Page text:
It's a small company. I've seen a lot of this in the past. McDonald's did it, and several big restaurant chains did it in the mid 2000s with the advent of the fast casual industry, where they would buy some up and coming, interesting fast casual company. It would be so meaningfully small as a part of their total revenue and operating profit, maybe 1%, or even less than 1%, that it just over time ended up being more of a distraction than it was value for the long-term company. Then they flounder with it for five or six years and they sell it. If they're lucky and sell it in a good market, they sell it at a good price. Maybe they've done a good job with it, but it didn't fit the overall strategy.
Frankly, I see this a lot on the franchisee side. I just talked to a franchisee today. He's got 100s and 100s of locations. His comment to me was, "I've got three or four brands that I've got 50 to 100 locations in, but I've got all these other brands that operate where I've got 10, or 15, or 20 locations. It's more of a distraction to me than it's worth anymore. I want to get rid of the ones where if I have 20 of something, but I own five or 600 restaurants. 20 of something just isn't worth my time. It's too small of a percentage of what I do and what I control."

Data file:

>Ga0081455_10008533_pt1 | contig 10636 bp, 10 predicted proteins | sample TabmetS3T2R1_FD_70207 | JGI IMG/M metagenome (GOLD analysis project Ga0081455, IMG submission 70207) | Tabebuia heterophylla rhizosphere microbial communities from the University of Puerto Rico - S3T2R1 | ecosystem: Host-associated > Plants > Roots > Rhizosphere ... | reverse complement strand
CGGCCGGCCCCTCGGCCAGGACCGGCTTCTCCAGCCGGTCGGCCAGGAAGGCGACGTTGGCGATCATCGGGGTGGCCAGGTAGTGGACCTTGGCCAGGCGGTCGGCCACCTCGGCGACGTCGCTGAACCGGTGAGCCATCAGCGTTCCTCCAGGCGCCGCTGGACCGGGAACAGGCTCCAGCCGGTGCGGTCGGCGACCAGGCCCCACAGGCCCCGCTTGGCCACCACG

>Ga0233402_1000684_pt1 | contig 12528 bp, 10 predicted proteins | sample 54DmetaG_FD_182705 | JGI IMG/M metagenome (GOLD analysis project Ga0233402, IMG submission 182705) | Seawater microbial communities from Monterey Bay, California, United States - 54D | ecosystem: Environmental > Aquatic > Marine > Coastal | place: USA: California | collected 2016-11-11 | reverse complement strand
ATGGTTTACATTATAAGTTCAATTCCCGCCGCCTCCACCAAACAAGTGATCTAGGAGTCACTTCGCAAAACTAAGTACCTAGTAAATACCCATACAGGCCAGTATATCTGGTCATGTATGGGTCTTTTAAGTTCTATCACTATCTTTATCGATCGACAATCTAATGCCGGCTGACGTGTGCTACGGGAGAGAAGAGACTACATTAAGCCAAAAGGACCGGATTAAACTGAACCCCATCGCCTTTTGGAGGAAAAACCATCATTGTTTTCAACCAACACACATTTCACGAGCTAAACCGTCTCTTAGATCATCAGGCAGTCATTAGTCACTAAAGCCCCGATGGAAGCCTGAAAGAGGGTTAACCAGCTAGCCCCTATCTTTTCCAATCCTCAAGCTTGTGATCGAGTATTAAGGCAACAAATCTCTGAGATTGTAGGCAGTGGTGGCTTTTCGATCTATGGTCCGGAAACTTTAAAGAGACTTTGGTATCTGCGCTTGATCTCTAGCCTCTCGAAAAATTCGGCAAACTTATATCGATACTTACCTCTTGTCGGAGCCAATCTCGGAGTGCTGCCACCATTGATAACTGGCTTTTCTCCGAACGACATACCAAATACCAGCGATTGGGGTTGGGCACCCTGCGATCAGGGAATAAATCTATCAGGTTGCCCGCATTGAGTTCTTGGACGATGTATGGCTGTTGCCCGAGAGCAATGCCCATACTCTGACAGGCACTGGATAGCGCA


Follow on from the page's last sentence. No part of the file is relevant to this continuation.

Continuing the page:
So I hope that doesn't happen to The Habit Burger with this acquisition, but by all means, I wish The Habit Burger folks success. I think Yum! is a fantastic company, no doubt about that, great leadership, wonderful brand story. The last thing I would say is with a heavy concentration in California, that brand needs to diversify. California's got high minimum wage and really just incredibly difficult, just very litigious environment.
Someone once commented to me a big, big 1,000 unit or more franchisee that their legal team, probably 10% of their units are located in California, but 80% of their legal actions and such are in California. So moving outside of California is clearly in The Habit Burger's best interest while building on their core there. Hopefully, Yum! can give that delivery mechanism for them, so that's good news.
Then I was just opining about, and talking a little bit about, and thinking a little bit about Yum! Brands, and I say to myself, "Okay, well, let's take a walk down Yum! Brands lane over the last, call it the last 20 or 30 years." What about them? They got them over 50,000 units across the world and lots of units, both domestically in the U.S. KFC is obviously the biggest with only 4,000-ish restaurants in the U.S., but just a ton of stores in China and throughout the world.
If you look back to Yum! just in some recent history, it was for those of you who didn't know, it was owned and controlled by PepsiCo, and there's still a big PepsiCo culture within Yum! Brands. Pepsi acquired Pizza Hut in 1977. Then they bought Taco Bell in 1978. Then they bought KFC in 1986. They decided to spin off the restaurant business into a new entity in 1997 and became a publicly traded company, Tricon Global Restaurants. I Only imagine Tricon, Tri, being three, would be for KFC, Taco Bell, and Pizza Hut, particularly.